Are you ready to nail your dream job? — Types of Interviewers

As competition gets tougher and perfect jobs are more difficult to find fast enough, it is vital that you do not waste any opportunity to land your dream job. The first big opportunity you would have to convince a company that you can satisfy their needs is a job interview. Thus, there are no excuses for not preparing to please and impress your interviewer.


Nevertheless, some situations are more challenging then others. As much as you prepare to meet your recruiter, you might be facing someone you find difficult to read and thus, difficult to impress. Here are the most common types of challenging interviewers you would need to prepare a strategy to overcome.

1. Structured interviewers – these recruiters come highly prepared, are likely to have years of experience in an HR department and in interview situations. They will come prepared to the interview, ready with well-tailored questions which will give them specific information relevant to the position in question. No place for diversion.
Once all the candidates have been reviewed, the recruiter will study the notes carefully and rank how the candidates performed with respect to predefined criteria such as Teamwork, Initiative, Multitasking, etc.
You should really have focused on the job ad if you come to confront such an interviewer. Pay attention to the keywords used in the ad and make sure you are capable of clearly and consistently projecting them throughout your answers. This will help you impress the tough interviewer and score high on their scoresheet.

2. Love the talking type – in general, the interviewer should speak a rough 25% of the duration of the interview. Thus, they will give you the opportunity to present your case and demonstrate your strengths. There are some (usually with less experience or not coming from an HR background) who just love to talk. They are thrilled to share with you their experience working in the company, the requirements for the desired position, the challenges and benefits of the sector, etc.
These interviews might leave you a bit uncertain about whether you have had enough time to make a point, yet they will give you tons of valuable information about the company and the people that work there. Further, if you manage to not interrupt your interviewer and give them your support in the opinions they express you are likely to be able to maintain a further relationship with them which just might be what you need to be invited for the next round.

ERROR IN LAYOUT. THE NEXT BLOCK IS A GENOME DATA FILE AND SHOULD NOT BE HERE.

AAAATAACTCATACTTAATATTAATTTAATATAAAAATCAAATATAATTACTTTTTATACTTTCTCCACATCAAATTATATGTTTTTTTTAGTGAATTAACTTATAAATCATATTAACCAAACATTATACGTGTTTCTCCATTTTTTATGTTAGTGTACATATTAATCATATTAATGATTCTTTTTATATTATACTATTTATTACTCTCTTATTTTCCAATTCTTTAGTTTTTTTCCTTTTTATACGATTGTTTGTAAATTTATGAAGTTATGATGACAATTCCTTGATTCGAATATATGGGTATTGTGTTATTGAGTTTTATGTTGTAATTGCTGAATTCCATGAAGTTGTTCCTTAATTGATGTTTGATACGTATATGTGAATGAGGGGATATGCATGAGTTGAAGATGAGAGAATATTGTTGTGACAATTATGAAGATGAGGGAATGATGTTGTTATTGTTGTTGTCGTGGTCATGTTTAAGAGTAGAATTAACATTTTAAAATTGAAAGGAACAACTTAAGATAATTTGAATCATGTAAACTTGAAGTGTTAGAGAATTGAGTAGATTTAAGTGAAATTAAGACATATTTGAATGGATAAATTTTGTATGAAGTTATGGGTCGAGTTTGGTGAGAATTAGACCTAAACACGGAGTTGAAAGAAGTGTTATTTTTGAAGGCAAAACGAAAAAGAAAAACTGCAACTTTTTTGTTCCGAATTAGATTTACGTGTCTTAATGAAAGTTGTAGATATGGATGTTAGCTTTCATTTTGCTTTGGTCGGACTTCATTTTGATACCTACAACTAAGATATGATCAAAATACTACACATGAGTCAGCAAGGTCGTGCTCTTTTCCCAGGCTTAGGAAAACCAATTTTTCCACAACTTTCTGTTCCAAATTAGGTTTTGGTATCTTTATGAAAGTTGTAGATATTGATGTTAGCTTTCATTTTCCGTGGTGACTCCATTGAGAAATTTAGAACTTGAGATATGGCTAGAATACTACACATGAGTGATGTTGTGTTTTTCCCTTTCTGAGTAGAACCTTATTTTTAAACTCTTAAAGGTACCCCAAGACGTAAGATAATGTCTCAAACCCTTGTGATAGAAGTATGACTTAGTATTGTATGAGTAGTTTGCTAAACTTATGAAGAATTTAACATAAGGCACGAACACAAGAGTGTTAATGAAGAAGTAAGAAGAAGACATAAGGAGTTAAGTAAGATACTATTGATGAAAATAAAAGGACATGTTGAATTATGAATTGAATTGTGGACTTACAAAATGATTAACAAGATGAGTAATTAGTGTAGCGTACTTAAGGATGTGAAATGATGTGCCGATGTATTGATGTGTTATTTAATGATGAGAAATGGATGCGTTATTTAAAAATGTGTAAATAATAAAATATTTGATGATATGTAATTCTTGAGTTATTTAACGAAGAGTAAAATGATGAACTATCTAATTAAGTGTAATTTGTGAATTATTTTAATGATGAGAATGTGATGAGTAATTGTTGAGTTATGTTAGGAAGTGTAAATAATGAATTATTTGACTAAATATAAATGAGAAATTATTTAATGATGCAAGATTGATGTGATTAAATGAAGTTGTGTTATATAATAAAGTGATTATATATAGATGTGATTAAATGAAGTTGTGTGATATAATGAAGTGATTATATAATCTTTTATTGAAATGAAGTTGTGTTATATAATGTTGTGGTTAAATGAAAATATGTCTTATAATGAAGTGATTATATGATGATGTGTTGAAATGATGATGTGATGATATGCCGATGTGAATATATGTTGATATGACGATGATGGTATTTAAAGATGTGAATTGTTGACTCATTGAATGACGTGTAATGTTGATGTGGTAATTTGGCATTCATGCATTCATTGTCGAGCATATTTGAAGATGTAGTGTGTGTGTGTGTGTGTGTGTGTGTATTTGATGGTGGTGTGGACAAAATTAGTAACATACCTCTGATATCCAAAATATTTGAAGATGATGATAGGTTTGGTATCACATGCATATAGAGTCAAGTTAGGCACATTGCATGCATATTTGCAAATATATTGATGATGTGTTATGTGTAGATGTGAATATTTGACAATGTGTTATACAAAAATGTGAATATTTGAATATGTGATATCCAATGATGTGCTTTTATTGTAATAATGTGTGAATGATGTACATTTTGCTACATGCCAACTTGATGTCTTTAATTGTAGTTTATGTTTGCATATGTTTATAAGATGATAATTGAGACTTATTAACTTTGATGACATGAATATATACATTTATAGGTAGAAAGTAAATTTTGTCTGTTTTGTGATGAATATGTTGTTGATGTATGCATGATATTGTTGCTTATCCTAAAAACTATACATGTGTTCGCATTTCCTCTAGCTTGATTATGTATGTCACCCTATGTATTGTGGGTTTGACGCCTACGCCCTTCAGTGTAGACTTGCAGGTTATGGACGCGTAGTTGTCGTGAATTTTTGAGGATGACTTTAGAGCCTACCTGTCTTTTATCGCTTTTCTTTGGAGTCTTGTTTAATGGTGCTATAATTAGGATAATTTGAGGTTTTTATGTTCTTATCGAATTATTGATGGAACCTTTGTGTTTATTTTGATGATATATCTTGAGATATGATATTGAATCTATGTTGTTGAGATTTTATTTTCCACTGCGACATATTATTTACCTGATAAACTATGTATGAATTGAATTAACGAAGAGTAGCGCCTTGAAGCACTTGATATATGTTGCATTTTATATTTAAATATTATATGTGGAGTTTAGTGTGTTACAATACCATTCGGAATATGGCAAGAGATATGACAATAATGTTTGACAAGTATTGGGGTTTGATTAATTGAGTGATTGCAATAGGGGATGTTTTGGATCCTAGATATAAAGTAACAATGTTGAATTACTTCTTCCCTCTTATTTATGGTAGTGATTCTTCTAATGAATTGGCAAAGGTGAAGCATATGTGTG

3. The quiet type – facing a quiet recruiter is challenging and might be very tricky. Those are the interviewers who will respect the 25-75 rule and would ask a question and see where your answers will take you. They are often active and trained listeners who will make note of any indication of character and skills that you truly have.
To avoid unnecessary rambling and potentially dangerous situations when facing such a recruiter, make sure you answer thoroughly and completely to what has been asked. And if your answer is followed by a long pause, do not try to fill it up with unprepared small talk or anything you are not able to demonstrate with at least 2 real life examples.

After all, the purpose of an interview is that you highlight your skills and accomplishments as well as possible before an interviewer. Thus, having knowledge and confidence you know how to deal with different approaches would only make you more relaxed and secure as you go.

The Team


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